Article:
Abi snatched it from him, crumpled it up and threw it in his face.

"You cheat!" he said. "Do you think to frighten me with this nonsense about stars? Here is my star," and he drew the short sword at his side and shook it over the head of the trembling Kaku. "This sharp bronze is the star I follow, and be careful lest it should eclipse /you/, you father of lies."

"I have told the truth as I see it," answered the poor astrologer with some dignity, "but if you wish, O Prince, that in the future I should indeed prophesy pleasant things to you, why, it can be done easily enough. Moreover, it seems to me that this horoscope of yours is not so evil, seeing that it gives to you over twenty years of life and power, more by far than most men can expect--at your age. If after that come troubles and the end, what of it?"

"That is so," replied Abi mollified. "It was my ill-temper, everything has gone cross to-day. Well, a gold cup, my own, shall pay the price of it. Bear me no ill-will, I pray you, learned scribe, and above all tell me no falsehood as the message of the stars you serve. It is the truth I seek, the truth. If only she may be seen, and clasped, I care not how ill-favoured is her face."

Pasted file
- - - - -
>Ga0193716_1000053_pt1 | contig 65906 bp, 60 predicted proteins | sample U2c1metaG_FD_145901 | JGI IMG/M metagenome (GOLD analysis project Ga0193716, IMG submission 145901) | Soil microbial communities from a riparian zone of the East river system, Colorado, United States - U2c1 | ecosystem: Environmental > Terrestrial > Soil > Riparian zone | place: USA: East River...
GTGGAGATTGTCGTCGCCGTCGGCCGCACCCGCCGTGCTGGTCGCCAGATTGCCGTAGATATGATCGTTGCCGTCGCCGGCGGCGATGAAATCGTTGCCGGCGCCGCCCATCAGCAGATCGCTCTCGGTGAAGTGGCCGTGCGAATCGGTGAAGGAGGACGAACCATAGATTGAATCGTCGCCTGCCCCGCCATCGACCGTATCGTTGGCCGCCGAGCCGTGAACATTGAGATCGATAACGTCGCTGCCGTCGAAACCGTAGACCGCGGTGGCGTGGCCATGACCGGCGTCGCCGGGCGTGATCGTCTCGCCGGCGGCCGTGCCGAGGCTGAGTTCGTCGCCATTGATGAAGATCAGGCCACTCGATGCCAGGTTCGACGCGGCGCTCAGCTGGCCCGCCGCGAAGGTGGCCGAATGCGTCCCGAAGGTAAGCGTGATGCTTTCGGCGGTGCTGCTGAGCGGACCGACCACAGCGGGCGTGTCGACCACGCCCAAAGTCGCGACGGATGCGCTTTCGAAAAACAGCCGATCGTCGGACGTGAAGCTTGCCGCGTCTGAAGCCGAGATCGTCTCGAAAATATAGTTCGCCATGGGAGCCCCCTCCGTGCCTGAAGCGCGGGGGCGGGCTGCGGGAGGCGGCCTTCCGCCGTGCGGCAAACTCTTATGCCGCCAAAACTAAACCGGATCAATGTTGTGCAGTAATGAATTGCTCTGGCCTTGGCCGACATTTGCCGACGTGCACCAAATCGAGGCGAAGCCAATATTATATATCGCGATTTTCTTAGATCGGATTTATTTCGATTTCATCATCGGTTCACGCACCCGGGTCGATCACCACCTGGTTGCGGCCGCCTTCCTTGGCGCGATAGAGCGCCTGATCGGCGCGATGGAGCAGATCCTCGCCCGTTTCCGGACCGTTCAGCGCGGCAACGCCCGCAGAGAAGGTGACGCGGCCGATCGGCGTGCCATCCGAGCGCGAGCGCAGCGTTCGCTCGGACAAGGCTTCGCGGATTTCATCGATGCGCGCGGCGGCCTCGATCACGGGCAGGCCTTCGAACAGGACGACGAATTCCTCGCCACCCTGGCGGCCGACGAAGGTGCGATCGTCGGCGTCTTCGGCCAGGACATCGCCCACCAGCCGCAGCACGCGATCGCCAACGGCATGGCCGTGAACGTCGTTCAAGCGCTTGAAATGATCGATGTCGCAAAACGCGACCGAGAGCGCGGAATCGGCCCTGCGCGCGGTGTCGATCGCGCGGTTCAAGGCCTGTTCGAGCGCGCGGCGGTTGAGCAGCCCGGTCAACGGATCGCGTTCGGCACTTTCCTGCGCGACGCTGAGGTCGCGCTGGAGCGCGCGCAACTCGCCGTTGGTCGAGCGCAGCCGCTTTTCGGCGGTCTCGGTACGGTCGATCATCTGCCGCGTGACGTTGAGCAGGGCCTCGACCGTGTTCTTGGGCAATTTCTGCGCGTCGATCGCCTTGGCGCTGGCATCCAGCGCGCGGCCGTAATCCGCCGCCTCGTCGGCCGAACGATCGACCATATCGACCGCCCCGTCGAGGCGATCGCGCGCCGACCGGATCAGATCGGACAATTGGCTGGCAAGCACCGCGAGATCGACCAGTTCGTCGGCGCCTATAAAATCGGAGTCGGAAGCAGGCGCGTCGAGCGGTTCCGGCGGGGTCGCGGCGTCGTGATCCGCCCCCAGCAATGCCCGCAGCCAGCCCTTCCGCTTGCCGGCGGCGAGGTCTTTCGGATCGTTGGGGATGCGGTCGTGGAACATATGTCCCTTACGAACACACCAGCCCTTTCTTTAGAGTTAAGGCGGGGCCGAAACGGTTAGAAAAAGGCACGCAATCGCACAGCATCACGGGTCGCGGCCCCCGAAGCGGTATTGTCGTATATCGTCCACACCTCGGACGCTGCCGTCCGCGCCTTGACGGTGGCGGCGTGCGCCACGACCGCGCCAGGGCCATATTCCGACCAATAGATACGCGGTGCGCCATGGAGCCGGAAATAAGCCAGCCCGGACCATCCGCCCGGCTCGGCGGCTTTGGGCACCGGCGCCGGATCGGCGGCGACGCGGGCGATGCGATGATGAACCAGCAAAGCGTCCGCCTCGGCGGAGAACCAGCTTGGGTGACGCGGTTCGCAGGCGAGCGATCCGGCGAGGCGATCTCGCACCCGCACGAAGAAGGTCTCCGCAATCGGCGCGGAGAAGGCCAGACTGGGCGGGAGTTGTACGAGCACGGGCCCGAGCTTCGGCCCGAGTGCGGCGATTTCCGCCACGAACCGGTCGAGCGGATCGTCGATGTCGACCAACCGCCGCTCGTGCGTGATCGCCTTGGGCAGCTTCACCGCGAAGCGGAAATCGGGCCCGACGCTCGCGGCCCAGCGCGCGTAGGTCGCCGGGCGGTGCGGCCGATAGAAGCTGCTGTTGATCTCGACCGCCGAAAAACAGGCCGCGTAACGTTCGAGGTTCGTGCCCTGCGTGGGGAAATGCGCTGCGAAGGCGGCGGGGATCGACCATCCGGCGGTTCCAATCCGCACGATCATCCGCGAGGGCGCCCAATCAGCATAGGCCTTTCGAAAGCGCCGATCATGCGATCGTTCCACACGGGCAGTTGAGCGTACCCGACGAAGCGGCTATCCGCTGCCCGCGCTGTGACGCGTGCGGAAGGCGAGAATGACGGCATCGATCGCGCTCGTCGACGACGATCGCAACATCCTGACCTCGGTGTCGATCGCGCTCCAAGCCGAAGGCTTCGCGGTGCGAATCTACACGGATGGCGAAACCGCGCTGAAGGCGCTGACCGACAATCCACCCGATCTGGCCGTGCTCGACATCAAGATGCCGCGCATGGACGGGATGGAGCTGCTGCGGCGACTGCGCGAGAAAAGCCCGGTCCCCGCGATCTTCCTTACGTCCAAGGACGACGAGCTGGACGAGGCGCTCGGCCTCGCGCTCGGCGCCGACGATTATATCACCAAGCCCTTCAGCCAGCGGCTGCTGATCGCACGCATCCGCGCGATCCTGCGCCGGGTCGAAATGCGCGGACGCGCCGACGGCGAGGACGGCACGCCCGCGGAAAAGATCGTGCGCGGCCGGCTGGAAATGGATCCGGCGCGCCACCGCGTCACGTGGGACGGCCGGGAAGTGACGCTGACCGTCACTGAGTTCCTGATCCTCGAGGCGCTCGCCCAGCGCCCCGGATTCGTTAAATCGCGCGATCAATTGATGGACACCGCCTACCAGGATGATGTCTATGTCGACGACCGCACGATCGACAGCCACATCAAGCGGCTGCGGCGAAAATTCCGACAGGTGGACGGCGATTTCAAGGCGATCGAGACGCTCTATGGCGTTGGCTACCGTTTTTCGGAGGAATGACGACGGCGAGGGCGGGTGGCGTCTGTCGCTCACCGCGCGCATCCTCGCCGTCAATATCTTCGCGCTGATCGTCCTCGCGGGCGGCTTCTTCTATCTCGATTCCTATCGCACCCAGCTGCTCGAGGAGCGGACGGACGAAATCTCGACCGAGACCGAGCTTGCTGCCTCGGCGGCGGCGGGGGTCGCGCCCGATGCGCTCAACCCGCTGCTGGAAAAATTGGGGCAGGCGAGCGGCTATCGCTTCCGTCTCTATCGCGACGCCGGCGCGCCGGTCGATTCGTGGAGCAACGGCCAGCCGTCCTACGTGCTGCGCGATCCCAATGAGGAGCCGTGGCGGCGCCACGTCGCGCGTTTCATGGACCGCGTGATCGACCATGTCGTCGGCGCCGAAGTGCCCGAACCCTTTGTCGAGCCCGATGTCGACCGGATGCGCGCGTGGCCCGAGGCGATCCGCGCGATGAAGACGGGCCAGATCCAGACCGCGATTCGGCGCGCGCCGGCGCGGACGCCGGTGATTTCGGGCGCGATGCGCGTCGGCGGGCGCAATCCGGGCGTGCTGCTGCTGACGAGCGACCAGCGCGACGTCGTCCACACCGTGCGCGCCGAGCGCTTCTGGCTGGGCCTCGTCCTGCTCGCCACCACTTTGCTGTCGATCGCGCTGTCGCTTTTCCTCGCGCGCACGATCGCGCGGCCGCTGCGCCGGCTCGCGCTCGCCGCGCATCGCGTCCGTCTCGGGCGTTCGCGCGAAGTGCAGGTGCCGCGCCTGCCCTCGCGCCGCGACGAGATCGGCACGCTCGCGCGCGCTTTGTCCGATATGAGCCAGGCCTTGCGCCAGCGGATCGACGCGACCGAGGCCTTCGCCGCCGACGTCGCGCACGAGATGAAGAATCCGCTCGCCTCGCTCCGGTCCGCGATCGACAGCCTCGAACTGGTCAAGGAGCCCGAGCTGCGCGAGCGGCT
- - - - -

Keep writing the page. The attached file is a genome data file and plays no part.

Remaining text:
Rejoicing at the turn which things had taken, and especially at the promise of the priceless cup which he had long coveted, Kaku bowed obsequiously. He picked up his crumpled roll and was about to retire when through the gloom of the falling night, some men mounted upon asses were seen riding over the mud flats that border the Nile at this spot, towards that bank where the ship was moored.

"The captain of my guard," said Abi, who saw the starlight gleam upon a bronze helmet, "who brings me Pharaoh's answer. Nay, go not, bide and hear it, Kaku, and give us your counsel on it, your true counsel."

So the astrologer stood aside and waited, till presently the captain appeared saluting.

"What says Pharaoh, my brother?" asked the Prince.

"Lord, he says that he will receive you, though as he did not send for you, he thinks that you can scarcely come upon any necessary errand, as he has heard long ago of your victory over the desert-dwelling barbarians, and does not want the offering of the salted heads of their officers which you bring to him."

"Good," said Abi contemptuously. "The divine Pharaoh was ever a woman in such matters, as in others. Let him be thankful that he has generals who know how to make war and to cut off the heads of his enemies in defence of the kingdom. We will wait upon him to-morrow."

"Lord," added the captain, "that is not all Pharaoh's message. He says that it has been reported to him that you are accompanied by a guard of three hundred soldiers. These soldiers he refuses to allow within the gates. He directs that you shall appear before his Majesty attended by five persons only."

"Indeed," answered Abi with a scornful laugh. "Does Pharaoh fear, then, lest I should capture him and his armies and the great city with three hundred soldiers?"

Morning Star - 2/46